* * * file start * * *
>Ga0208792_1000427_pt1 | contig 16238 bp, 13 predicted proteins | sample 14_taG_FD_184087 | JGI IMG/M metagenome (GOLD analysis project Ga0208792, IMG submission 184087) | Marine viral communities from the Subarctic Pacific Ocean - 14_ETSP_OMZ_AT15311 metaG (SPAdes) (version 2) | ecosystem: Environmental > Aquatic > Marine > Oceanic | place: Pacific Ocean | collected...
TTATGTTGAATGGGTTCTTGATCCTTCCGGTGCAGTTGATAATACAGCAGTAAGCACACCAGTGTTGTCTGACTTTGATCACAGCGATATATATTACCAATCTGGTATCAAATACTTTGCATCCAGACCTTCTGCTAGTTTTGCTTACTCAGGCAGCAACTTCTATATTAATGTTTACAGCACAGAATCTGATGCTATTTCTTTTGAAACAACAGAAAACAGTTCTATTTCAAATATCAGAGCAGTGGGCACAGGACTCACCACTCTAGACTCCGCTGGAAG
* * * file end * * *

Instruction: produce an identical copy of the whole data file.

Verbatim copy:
>Ga0208792_1000427_pt1 | contig 16238 bp, 13 predicted proteins | sample 14_taG_FD_184087 | JGI IMG/M metagenome (GOLD analysis project Ga0208792, IMG submission 184087) | Marine viral communities from the Subarctic Pacific Ocean - 14_ETSP_OMZ_AT15311 metaG (SPAdes) (version 2) | ecosystem: Environmental > Aquatic > Marine > Oceanic | place: Pacific Ocean | collected...
TTATGTTGAATGGGTTCTTGATCCTTCCGGTGCAGTTGATAATACAGCAGTAAGCACACCAGTGTTGTCTGACTTTGATCACAGCGATATATATTACCAATCTGGTATCAAATACTTTGCATCCAGACCTTCTGCTAGTTTTGCTTACTCAGGCAGCAACTTCTATATTAATGTTTACAGCACAGAATCTGATGCTATTTCTTTTGAAACAACAGAAAACAGTTCTATTTCAAATATCAGAGCAGTGGGCACAGGACTCACCACTCTAGACTCCGCTGGAAG